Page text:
Air Pollution Associated with Increased Risk of Stroke Death: Study

air pollution stroke deathAir pollution is associated with an increased risk of stroke death, according to research findings. The latest research findings suggest that Americans living in areas with dirtier air have a shorter life expectancy and a higher risk of death by stroke.

The researchers analyzed health and air pollution gathered from nearly 1,600 countries across the US between 2005 and 2010. The study focused on adults over the age of 35.


The researchers focused on a type of air pollution known as PM 2.5, which contains inhalable particles produced by diesel engines and coal, biomass, and kerosene burning. These particles are known to cause health problems if they enter the circulatory system.

A bit over half of the counties studied had particle levels of PM 2.5 that exceeded federal regulations.

It was uncovered that the dirtier the air, the shorter the life expectancy of residents along with a higher risk of stroke death. This threat was even higher in areas of greater poverty and fewer health care providers.

Those living in the south had the most significant exposure to PM 2.5, which suggests that air pollution may be a contributing factor to the south’s high stroke rate. Other contributing factors are poverty, poor diet, lack of exercise, and poor access to health services.

Lead study author Dr. Longjian Liu explained, “To reduce the risk of stroke, clinicians should consider their patients’ likely exposure to air pollution along with other risk factors. Clinicians can then encourage at-risk patients to take measures to reduce their exposure when possible, such as avoiding significant roadways during rush hour traffic, keeping car windows closed and setting the air conditioner to circulate internal air.”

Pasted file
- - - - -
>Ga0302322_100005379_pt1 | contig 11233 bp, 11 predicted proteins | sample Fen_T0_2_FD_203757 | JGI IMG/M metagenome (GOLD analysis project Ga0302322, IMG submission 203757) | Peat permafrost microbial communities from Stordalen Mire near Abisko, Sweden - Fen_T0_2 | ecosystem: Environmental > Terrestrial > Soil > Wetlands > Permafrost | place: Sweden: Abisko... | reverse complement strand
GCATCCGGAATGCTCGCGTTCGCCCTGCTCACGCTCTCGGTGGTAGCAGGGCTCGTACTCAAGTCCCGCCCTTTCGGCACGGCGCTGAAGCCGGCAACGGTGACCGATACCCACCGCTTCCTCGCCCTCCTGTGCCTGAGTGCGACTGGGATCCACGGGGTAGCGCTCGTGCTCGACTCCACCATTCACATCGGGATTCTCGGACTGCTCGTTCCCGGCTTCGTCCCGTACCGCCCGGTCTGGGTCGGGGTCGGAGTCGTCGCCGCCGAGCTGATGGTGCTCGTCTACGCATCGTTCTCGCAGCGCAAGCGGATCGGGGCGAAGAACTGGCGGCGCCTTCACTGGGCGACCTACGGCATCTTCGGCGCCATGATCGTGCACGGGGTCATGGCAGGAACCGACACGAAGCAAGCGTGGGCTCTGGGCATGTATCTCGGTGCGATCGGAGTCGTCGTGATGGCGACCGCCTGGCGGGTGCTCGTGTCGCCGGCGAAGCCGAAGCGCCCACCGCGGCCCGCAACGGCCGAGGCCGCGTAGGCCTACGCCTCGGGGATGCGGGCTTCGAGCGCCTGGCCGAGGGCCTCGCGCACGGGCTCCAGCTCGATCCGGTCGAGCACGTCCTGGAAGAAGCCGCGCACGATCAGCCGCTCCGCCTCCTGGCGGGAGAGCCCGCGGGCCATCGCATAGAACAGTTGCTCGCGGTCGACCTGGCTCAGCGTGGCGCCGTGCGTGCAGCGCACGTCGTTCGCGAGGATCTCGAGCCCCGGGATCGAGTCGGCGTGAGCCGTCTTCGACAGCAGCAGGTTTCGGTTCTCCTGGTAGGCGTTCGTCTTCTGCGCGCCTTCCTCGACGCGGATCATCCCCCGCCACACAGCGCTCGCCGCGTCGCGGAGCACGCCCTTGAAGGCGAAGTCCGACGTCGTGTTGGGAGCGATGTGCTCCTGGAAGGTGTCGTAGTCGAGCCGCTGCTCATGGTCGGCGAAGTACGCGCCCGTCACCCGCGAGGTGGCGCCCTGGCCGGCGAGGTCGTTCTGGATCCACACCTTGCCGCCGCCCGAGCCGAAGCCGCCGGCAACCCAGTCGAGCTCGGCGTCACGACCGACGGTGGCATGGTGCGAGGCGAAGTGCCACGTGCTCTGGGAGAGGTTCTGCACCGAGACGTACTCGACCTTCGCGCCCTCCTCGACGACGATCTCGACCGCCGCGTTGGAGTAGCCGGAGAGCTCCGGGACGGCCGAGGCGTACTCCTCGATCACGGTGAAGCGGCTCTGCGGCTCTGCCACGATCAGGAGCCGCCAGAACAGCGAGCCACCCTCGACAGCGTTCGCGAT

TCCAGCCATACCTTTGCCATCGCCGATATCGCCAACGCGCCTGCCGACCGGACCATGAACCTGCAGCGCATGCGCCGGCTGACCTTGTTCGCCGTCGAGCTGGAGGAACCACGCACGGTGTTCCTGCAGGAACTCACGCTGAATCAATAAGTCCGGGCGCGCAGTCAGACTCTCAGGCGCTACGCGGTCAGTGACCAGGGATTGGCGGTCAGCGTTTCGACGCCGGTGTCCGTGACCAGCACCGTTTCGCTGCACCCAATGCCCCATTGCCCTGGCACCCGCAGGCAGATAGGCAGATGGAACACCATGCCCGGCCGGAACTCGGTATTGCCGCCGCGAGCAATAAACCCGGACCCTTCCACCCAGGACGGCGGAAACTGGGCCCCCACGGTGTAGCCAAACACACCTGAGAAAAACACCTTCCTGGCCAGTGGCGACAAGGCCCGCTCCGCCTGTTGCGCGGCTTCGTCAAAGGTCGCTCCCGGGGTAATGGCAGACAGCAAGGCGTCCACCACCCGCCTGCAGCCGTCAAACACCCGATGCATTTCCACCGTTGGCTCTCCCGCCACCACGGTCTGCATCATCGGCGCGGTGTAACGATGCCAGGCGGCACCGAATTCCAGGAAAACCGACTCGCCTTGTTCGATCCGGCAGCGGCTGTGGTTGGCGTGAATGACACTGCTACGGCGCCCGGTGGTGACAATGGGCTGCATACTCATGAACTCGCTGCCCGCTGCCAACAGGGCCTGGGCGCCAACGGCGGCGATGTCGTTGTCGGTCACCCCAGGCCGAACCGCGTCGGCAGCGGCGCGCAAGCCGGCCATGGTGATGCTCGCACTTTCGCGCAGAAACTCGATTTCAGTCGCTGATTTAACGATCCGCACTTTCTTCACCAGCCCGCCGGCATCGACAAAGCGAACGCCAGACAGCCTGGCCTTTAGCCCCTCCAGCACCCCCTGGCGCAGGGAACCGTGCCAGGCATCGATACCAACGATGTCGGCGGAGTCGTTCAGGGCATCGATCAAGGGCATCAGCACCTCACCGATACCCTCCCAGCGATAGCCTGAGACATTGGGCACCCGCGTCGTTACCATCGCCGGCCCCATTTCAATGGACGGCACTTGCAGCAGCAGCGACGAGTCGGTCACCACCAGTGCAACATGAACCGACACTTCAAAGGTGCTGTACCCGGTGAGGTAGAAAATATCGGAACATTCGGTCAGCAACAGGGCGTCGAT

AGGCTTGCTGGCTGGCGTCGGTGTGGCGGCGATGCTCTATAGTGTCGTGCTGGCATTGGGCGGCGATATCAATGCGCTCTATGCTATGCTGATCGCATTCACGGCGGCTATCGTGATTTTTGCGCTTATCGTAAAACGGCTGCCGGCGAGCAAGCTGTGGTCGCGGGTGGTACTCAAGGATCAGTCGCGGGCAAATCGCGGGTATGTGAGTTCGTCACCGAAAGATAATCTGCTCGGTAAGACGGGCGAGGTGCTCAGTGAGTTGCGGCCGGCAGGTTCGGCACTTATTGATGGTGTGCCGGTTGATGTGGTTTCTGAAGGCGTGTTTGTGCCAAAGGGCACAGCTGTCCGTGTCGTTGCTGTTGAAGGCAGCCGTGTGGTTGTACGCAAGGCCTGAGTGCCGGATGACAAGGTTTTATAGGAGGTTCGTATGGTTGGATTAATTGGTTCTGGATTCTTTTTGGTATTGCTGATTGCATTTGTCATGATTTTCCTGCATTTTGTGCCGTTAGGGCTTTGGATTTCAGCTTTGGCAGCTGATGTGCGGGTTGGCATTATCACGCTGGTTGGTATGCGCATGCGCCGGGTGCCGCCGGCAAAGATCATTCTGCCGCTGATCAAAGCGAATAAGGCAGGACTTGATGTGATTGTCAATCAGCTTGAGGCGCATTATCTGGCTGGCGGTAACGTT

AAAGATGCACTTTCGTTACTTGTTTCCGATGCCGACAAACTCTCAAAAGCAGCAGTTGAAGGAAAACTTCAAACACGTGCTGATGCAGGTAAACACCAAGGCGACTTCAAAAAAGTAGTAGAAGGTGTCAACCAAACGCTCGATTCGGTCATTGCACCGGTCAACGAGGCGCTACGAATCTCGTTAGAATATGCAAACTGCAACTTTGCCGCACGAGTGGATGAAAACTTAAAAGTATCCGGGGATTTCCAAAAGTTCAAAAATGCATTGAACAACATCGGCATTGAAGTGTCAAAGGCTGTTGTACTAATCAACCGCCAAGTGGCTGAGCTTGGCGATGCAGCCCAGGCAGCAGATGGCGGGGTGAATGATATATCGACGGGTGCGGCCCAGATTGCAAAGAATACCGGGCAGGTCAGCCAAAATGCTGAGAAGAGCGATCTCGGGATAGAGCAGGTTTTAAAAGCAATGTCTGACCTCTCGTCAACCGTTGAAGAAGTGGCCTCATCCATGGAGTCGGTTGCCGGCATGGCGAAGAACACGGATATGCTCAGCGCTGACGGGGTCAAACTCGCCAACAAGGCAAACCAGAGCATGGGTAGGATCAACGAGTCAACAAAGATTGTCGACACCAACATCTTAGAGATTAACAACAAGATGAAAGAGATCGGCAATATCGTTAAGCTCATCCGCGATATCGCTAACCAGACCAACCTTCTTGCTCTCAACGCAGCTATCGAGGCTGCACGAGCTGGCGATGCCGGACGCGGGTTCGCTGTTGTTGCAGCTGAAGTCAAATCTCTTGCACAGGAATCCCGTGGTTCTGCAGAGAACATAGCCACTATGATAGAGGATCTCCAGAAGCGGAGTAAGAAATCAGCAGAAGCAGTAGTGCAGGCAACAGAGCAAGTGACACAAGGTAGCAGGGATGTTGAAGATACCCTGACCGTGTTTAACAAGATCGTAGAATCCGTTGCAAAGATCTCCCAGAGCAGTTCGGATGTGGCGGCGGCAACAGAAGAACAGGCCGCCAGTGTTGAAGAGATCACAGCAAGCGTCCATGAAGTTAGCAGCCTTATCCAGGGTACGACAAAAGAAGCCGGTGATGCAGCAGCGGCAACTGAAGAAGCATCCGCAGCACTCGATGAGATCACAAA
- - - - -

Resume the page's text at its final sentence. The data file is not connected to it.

Future studies will look at the possible link between PM 2.5 and other health problems.

Author Bio

Emily Lunardo studied medical sociology at York University with a strong focus on the social determinants of health and mental illness. She is a registered Zumba instructor, as well as a Canfit Pro trainer, who teaches fitness classes on a weekly basis. Emily practices healthy habits in her own life as well as helps others with their own personal health goals. Emily joined Bel Marra Health as a health writer in 2013.